I was a slow build-up of acid for Randy. One day, Jade and I got kicked out of the country. All of a sudden, Jade and I were back in Canada. Randy was still in Korea. Randy was still in Korea letting Sherri give him a blowjob. When Jade found out, she was furious. Randy was a groveling mess and Jade was sippin’ lemonade thinkin’ I don’t wanna lose my pride, but I’ma fuck me up a bitch; but also, True love never has to hide. I’ll trade your broken wings for mine [Beyonce].

I told Jade:

“If you never want to talk to Randy again, I will support you. If you want to try and work things out with Randy, I will support you.” Jade chose to try and work things out with Randy. From that moment on, Randy would not look me in the eye. He knew I knew he fucked up.

One day when a group of us were swimming and tossing a beach ball around, Randy accused me of looking at him the wrong way. In his mind, the only right way would have been for me to be blindfolded. Sometimes Randy would cry to Jade when I wasn’t around, fearful that I was covertly planning the destruction of their relationship. He even accused me of wanting to sleep with Jade. Jade did have the nicest breasts I’d ever seen (at the time), but to me they were dormant-milk-secreting-glandular-organs (a mouthful, to be sure) and Randy was an idiot.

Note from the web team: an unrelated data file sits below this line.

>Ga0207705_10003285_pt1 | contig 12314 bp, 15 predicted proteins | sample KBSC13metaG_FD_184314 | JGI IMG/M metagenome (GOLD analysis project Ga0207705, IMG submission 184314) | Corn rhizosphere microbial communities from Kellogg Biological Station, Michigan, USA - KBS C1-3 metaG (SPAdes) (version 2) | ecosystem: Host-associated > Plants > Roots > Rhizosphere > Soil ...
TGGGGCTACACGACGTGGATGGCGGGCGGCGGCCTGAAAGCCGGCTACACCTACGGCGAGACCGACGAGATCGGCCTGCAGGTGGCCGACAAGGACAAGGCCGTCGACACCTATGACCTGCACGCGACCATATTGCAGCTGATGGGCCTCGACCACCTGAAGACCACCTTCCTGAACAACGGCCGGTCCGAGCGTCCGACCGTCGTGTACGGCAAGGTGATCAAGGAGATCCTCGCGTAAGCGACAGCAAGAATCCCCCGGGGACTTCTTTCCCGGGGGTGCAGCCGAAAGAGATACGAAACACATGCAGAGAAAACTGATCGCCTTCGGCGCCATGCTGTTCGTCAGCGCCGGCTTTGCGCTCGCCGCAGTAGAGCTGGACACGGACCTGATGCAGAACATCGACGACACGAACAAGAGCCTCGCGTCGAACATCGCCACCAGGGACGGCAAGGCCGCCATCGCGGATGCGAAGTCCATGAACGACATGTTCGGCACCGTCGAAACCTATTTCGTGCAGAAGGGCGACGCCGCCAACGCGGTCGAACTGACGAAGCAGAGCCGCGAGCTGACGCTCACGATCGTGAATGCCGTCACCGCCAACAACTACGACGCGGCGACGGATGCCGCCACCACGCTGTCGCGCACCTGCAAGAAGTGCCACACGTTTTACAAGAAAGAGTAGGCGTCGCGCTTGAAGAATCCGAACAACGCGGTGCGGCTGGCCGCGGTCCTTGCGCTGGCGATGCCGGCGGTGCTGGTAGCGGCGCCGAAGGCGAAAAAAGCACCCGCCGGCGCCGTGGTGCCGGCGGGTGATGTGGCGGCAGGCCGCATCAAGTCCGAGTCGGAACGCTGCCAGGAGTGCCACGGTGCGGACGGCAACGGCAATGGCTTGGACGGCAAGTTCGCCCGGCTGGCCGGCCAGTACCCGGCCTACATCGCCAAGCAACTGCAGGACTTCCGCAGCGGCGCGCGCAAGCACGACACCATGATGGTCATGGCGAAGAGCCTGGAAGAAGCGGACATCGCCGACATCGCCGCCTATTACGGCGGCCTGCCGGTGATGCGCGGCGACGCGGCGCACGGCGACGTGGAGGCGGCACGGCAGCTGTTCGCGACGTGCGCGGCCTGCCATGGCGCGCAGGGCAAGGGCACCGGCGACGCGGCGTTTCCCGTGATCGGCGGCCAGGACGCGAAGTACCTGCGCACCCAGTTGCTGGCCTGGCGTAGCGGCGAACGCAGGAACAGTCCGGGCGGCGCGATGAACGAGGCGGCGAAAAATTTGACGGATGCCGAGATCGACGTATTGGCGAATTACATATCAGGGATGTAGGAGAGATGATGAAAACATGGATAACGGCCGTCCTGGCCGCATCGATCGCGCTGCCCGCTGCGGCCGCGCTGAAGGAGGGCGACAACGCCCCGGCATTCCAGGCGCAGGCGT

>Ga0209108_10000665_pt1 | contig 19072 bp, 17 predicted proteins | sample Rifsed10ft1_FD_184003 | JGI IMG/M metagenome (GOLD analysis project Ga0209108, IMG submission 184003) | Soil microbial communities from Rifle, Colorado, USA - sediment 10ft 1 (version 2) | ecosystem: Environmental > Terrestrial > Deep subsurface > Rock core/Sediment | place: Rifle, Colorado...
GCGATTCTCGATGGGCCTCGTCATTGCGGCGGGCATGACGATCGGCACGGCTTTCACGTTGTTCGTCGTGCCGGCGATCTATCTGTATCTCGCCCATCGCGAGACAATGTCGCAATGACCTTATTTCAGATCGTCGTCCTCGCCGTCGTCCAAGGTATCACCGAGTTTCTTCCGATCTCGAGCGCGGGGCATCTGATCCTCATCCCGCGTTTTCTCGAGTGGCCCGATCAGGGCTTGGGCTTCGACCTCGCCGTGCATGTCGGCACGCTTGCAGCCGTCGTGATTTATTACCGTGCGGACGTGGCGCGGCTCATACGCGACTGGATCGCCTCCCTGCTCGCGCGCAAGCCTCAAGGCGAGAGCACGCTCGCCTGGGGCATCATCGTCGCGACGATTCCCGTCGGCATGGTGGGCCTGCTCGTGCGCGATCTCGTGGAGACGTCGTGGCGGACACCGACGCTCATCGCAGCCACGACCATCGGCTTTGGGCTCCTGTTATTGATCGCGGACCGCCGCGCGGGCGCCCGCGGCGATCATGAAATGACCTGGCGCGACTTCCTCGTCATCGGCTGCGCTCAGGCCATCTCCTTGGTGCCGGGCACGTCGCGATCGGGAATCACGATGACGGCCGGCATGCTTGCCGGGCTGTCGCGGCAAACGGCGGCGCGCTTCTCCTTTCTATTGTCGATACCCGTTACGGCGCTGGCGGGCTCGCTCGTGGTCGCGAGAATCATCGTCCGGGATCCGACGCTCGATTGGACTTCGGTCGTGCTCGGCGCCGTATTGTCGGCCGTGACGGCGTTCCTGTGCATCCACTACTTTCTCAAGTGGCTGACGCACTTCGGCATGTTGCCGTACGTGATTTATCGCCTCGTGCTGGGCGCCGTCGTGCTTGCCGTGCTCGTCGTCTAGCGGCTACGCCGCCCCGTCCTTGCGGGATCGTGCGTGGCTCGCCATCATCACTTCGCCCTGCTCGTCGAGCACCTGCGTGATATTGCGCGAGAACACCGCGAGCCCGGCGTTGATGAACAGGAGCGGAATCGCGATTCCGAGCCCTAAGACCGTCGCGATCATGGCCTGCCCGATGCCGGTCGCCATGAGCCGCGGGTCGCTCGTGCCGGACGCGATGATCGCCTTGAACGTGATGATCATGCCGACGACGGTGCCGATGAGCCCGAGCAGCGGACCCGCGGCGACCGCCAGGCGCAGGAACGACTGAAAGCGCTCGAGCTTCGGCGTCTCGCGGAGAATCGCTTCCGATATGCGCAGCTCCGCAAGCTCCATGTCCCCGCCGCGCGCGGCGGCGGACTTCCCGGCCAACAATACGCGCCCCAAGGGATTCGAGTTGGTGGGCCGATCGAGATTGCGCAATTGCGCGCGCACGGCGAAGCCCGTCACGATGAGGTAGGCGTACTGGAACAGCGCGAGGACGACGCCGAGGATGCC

Now, I have to explain to you that this teary-eyed-man was not a meek individual. He was actually a volatile mixed-martial arts fighter with absolutely no fear for his own life. Arguments between Randy and Jade were becoming too common. I decided to have an adult conversation with Randy. Unfortunately it was a lot of childish with no gambino. Did you know Donald Glover entered his name into the Wu-Tang Name Generator and the result was Childish Gambino? Randy’s name is, ironically, Respected Contender. Mine is Insane Madman. What’s your name?

Anyway, I think Wu-Tang got our names mixed up.

“Randy.” Randy kicked his ball against the garage door.

“Randy.” Randy kicked his ball against the garage door.

“Randy.” Randy kicked his ball harder against the garage door.

I could see this was going to be difficult. I pushed on, trying to explain that I was not secretly conspiring to annihilate him.

“Liar!” he yelled. “You’re a liar and nobody can see through your disguise, but me. You can fool everybody else, but I know you are evil!” I have always wanted to be a vigilante with a disguise, but the facade he saw in his mind was outrageous. I walked away as Randy continued to smash his ball harder and harder against the garage door.